MSC Cruises ships are as regal as film legend Sophia Loren, who is godmother to all of the ships in MSC Cruises’ fleet. Not only did I have the pleasure of sailing on one of the line’s newer ships, MSC Poesia, I had the additional delight of meeting Ms Loren, true Italian ‘royalty’.
A privately owned organisation founded in 1970, the Mediterranean Shipping Company (MSC) is one of the world’s leading global cargo and cruise lines. In 1989, MSC bought the cruise-ship operator Star Lauro, renaming it MSC Cruises. At the end of last year, the line’s worldwide cargo fleet numbered more than 400 vessels, including one of the world’s largest container ships, and more are being added every year.
The cruise fleet plies the Med year-round and cruises seasonally to Northern Europe, across the Atlantic and around the Caribbean, North America, Canada, South America, the Indian Ocean, South Africa and, from the end of 2011, the Arabian Peninsula.
MSC Cruises is the only shipping company in the world to receive the elite Six Golden Pearls award from Bureau Veritas, an accolade bestowed (along with a Bureau Veritas Energy Efficient Design award) in recognition of the shipping line’s high-quality management and environmentally sound policies and practices.
The newest ship in the line’s fleet, MSC Magnifica, boasts all the dining and entertainment amenities one would expect to find on a contemporary cruise vessel. On board, there’s a choice of five restaurants and numerous bars, an internet café and a cigar lounge as well as a plush 1,200-seat theatre, a cinema, a casino and a disco.
MSC Magnifica, along with other MSC Cruises’ ships, features an onboard Aurea Spa. This sumptuous wellness centre has various options for helping its guests unwind, from saunas and Turkish baths to fully equipped gyms. Highly trained Balinese personnel offer an array of massages, and you’ll also find a wide variety of beauty treatments and hairdressing services here.
Mrs Aponte, wife of the line’s owner, Gianluigi Aponte, has lent her personal touch to most of the MSC ships, advising on everything from the interior design and appointments of the cabins to the décor of public areas. The line’s sleek vessels offer the quality one expects on five-star ships, yet the pricing is what I would call modest.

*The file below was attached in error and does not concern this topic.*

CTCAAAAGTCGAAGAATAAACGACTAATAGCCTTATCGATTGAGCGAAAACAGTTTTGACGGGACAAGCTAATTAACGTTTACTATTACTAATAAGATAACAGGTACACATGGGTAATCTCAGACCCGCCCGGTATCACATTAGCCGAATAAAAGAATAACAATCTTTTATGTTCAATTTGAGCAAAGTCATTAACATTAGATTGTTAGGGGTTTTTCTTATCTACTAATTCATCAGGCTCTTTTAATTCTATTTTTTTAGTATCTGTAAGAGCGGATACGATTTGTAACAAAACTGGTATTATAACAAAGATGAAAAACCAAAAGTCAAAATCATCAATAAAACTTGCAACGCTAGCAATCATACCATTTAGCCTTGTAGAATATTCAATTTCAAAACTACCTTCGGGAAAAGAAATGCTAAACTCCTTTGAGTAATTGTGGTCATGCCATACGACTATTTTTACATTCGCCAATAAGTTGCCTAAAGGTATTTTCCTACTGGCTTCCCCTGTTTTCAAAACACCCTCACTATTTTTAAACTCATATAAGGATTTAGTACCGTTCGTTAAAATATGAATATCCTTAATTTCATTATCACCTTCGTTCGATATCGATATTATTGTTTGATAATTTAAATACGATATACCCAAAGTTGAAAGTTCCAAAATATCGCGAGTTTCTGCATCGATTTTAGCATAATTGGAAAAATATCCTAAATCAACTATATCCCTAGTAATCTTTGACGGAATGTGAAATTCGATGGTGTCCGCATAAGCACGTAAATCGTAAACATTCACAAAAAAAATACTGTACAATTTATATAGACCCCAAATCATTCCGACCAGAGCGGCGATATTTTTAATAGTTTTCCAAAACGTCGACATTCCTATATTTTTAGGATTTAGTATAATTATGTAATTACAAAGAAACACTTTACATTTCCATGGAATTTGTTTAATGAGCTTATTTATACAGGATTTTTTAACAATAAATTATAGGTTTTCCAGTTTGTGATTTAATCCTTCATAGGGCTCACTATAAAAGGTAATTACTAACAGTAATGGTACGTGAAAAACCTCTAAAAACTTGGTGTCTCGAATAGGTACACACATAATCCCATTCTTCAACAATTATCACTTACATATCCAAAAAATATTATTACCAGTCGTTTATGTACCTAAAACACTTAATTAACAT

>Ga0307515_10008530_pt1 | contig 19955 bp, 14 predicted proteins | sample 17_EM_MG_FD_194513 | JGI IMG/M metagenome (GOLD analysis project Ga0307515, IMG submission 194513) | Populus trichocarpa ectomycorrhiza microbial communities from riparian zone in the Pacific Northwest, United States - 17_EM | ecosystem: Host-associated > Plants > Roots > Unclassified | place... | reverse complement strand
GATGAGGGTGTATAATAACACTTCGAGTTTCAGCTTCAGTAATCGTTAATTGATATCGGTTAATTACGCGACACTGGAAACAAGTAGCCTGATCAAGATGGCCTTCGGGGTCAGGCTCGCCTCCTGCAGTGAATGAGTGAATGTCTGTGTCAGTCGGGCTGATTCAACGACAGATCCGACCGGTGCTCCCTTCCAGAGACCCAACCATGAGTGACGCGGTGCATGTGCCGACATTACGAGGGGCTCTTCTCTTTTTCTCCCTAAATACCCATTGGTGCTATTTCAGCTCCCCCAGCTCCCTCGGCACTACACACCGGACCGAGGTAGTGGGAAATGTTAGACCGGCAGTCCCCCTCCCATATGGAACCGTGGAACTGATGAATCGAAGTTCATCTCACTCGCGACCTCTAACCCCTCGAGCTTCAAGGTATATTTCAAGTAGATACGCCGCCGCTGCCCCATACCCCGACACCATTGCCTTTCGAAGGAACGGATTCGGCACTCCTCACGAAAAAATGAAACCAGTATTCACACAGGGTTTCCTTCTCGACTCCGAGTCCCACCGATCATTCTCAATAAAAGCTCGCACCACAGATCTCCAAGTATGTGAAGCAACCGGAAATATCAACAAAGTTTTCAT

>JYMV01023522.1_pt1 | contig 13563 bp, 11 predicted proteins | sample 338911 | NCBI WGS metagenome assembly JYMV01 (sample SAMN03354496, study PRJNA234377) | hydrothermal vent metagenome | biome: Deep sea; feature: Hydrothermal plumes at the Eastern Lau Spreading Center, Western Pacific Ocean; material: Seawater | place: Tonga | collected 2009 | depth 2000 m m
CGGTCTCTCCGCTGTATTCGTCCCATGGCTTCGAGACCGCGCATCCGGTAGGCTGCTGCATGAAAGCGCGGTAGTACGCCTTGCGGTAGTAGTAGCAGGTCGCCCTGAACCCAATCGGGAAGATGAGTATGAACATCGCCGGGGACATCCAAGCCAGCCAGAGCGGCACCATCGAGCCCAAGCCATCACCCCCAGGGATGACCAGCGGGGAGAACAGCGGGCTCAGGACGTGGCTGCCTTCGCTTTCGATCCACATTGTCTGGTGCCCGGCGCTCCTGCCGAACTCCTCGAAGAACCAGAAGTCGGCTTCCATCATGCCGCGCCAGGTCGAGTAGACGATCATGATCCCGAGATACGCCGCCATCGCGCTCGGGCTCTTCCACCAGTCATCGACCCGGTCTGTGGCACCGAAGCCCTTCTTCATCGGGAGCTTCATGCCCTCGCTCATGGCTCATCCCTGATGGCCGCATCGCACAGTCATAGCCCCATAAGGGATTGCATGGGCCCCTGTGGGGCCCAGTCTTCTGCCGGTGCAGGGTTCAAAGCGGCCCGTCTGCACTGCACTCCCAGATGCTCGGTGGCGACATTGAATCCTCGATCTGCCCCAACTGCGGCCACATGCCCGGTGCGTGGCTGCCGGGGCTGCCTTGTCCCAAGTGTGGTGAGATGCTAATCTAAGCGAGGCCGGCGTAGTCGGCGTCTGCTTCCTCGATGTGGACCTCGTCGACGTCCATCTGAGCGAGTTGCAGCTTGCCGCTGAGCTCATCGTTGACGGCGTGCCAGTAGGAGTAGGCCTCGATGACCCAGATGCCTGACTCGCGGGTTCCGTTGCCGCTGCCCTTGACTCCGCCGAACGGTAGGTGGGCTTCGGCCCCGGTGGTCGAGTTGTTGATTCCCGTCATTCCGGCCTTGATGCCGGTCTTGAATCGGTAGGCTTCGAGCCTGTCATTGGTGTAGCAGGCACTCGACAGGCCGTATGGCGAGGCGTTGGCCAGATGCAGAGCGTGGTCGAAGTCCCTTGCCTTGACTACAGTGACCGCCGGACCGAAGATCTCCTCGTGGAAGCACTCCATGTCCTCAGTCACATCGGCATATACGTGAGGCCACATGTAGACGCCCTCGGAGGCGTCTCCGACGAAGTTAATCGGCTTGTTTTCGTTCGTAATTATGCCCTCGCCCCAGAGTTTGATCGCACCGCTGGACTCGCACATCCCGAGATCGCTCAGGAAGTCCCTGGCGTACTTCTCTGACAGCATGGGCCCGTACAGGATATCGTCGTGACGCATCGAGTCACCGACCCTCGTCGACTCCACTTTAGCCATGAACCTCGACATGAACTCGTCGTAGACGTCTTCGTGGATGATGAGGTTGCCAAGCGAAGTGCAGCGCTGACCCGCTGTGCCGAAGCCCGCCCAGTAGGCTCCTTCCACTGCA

Passengers looking for an extra level of luxury can book in to the MSC Yacht Club, an exclusive area on board MSC’s newer ships, MSC Splendida and MSC Fantasia. The Yacht Club offers its members spacious suites with private balconies or panoramic windows, round-the-clock butler and concierge services, separate public areas such as the Top Sail Lounge and The One Pool, and private lift access to Aurea Spa.
There’s a special menu for MSC Yacht Club members in their exclusive dining areas, and complimentary beverages in their cabins. The Yacht Club has its own dedicated chef and offers international cuisine with many menu options and a select range of beverages. In addition, Yacht Club members are offered complimentary dining at either L’Etoile French restaurant or Mediterranean-style L’Olivo and are welcome to enjoy meals in the main dining rooms, too.
MSC Cruises’ newer ships have alternative specialty restaurants. Aboard MSC Musica and MSC Poesia, Japanese restaurant Kaito has proven hugely popular, as has the Shanghai Chinese Restaurant on MSC Orchestra, with its wok-tossed Szechuan, Cantonese, Beijing and Shanghai dishes, and dim sum.